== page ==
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Policy Jargon Decoder

toolkitThis glossary contains some of the terms used in the Urban Institute's publications and in policy debates more generally. The glossary is a work in progress and will be updated and expanded periodically.

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Latest Additions to the Jargon Decoder:

Economic Security Index. The Economic Security Index (ESI) measures the share of Americans who lose at least a quarter of their annual household income and do not have enough available wealth to cover their losses. The ESI looks at income loss, spikes in medical expenses, and debt and savings to measure families’ economic security. The measure was developed by a research team supported by the Rockefeller Foundation.

Mini-medical (mini-med) plans. Basic health insurance plans with limited benefits, low monthly premiums, and low annual spending limits. Mini-med plans are most commonly offered to low-wage or part-time workers. The Affordable Care Act prohibits annual and lifetime limits as of January 1, 2014, which will rule out these types of plans.

Medical loss ratio. For health insurance, the medical loss ratio is the portion of premiums spent on clinical services, quality, and certain other non-administrative costs. The Affordable Care Act requires insurance companies selling coverage in the large-group market to spend at least 85 percent of their premium dollars on clinical services and quality; insurers in the small-group and nongroup insurance markets must spend at least 80 percent on such costs. Carriers that don’t comply will be required to return the difference to enrollees.

Maintenance-of-effort provision in the Affordable Care Act. A provision in the health care reform law that requires states to maintain their eligibility standards and enrollment practices for Medicaid and the Children’s Health Insurance Program (CHIP), with exceptions for states that have waivers in their current Medicaid programs. The provision prevents states from cutting costs by covering fewer people. The Medicaid requirement for adults lasts until 2014, when new nationwide standards go into effect and states have set up their health insurance exchanges. The Medicaid and CHIP requirements for children last until 2019.

Refund anticipation loans (RALs) and refund anticipation checks (RACs). Refund anticipation loans are secured by a taxpayer’s expected refund. These interest-bearing loans, made by banks through tax preparers and tax preparer software, allow taxpayers to receive an advance on their tax refund. The amount is based on the taxpayer’s anticipated refund, minus tax preparation fees and additional loan and preparation fees, and secured by and directly repaid from the taxpayer’s IRS refund.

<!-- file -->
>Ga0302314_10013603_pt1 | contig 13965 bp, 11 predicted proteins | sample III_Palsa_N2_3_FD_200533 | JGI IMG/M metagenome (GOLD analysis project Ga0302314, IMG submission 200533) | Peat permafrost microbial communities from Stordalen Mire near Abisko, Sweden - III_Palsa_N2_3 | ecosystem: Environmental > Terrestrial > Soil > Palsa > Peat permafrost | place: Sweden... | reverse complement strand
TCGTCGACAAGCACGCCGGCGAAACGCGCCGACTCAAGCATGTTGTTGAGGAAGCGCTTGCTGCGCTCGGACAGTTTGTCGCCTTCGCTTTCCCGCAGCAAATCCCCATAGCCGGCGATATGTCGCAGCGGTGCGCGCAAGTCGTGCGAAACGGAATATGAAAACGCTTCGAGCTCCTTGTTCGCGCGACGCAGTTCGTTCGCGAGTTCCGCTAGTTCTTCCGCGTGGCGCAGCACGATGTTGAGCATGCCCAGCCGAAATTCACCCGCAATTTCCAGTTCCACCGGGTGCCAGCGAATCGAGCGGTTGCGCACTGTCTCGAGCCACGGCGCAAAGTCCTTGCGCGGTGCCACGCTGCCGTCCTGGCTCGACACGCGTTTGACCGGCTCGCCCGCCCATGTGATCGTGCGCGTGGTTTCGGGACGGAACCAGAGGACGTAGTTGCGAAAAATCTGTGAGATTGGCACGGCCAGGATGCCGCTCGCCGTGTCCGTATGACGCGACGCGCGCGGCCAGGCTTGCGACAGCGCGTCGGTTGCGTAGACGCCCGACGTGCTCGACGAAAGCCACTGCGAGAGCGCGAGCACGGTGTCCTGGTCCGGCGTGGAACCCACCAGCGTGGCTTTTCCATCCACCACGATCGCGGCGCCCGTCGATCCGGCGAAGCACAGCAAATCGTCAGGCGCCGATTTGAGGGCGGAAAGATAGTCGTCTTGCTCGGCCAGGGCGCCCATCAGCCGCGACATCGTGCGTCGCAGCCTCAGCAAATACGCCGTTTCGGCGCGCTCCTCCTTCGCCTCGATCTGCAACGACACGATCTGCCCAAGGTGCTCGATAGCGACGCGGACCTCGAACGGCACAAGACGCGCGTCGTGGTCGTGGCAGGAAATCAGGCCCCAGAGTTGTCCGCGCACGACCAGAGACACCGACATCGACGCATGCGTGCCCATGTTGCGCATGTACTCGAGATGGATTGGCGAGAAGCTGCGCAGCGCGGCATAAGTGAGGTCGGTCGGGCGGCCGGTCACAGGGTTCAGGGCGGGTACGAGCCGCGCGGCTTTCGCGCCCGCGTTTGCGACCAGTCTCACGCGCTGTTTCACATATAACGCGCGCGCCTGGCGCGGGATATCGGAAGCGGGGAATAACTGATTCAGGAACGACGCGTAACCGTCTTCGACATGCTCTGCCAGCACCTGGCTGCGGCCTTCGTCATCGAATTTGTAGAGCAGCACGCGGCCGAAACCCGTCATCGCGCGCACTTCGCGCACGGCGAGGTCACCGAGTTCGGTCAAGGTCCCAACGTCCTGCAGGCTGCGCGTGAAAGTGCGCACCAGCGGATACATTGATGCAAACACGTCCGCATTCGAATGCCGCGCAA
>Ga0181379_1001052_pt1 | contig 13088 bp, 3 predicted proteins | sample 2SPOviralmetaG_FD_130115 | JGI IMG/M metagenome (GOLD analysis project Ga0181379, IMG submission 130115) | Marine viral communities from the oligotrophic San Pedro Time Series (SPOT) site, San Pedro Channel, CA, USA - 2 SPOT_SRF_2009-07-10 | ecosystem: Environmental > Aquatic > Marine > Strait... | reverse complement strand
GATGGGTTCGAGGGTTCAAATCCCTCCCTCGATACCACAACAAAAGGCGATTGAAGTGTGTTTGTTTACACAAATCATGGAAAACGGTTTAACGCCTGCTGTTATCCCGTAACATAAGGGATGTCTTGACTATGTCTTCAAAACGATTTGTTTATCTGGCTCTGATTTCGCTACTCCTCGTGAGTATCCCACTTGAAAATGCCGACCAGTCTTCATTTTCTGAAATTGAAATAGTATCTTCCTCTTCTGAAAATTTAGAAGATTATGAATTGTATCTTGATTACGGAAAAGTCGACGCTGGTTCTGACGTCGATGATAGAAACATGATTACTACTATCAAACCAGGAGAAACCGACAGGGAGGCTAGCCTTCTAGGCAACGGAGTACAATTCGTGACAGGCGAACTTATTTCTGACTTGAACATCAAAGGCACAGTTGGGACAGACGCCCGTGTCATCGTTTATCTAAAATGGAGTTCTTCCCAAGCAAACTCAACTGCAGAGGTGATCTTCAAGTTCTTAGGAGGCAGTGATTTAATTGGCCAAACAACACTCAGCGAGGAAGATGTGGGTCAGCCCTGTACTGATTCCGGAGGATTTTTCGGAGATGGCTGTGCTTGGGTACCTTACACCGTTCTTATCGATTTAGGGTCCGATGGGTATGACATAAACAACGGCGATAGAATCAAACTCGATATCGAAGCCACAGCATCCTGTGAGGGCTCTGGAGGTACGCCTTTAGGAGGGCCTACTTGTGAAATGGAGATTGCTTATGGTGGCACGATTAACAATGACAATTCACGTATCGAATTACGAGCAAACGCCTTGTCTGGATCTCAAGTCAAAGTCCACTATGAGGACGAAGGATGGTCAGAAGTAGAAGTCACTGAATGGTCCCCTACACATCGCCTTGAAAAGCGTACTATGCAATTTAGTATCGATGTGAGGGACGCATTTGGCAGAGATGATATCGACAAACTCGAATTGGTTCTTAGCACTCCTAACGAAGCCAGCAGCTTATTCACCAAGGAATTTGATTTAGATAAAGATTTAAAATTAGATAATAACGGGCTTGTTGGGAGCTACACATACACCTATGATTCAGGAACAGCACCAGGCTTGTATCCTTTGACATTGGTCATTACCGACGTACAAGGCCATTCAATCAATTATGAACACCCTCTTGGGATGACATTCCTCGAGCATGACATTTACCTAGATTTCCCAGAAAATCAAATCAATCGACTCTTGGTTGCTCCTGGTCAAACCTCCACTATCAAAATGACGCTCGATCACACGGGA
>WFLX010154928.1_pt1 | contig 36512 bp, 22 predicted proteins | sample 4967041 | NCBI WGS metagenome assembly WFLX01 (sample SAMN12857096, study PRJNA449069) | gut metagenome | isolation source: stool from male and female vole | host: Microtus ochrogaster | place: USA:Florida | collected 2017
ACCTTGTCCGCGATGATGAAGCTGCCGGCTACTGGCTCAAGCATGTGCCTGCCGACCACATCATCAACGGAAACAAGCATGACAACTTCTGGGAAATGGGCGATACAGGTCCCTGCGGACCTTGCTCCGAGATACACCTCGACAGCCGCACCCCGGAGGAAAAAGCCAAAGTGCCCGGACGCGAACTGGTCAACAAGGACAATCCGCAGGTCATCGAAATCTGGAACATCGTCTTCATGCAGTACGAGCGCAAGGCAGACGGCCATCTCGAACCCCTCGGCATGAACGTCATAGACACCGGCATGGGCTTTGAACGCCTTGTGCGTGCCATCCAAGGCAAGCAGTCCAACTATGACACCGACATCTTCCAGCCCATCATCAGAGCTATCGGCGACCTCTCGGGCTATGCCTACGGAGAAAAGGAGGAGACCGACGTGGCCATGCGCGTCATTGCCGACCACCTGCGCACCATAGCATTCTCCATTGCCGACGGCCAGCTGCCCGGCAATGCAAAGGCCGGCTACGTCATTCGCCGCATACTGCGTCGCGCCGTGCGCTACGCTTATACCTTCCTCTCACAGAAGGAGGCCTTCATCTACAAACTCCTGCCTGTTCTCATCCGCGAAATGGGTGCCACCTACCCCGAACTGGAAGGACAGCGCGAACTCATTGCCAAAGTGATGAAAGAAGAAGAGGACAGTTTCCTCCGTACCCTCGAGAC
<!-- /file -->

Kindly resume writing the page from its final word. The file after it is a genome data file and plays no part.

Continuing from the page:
Refund anticipation checks allow taxpayers who do not have bank accounts to get their refunds faster than they would waiting for a paper check. With RACs, banks open temporary accounts on behalf of the taxpayer, the IRS directly deposits the consumer’s refund into the account, and then the bank issues the consumer a paper check or debit card, minus fees. RAL recipients get their loan within one to three days. RAC recipients get their refund within two weeks (on the same schedule as IRS direct deposit refunds for taxpayers who file electronically).

Evidence-based policy. Public policy that draws from scientifically rigorous quantitative or qualitative evaluation studies.

CLASS Act. The Community Living Assistance Services and Supports (CLASS) Act, which was included in the health care reform law, establishes the first national long-term care insurance program. The program is voluntary and intended to be self-funded by worker premiums. Benefits can be used for a variety of long-term care needs and allow beneficiaries to continue working and living in their homes. The program may modestly reduce Medicaid spending, which today pays for more than 40 percent of all personal care for seniors and others with disabilities and mostly goes to those in nursing homes. Enrollment is scheduled to begin in 2012, with benefits available in 2017 after beneficiaries have paid monthly premiums for at least five years.

Value-Added Assessment. Value-added assessments measure growth in student achievement and isolate a school or teacher's contribution to that growth. Researchers predict how much a student will improve in a year, based on test score gains in previous grades. Whether the student meets, exceeds, or drops below this expectation tells researchers how much value the student's teacher added to their learning. Long-term analysis can demonstrate a school's effect on student achievement. A teacher's effectiveness can be gauged by his students' average test score gains above or below their expected gains.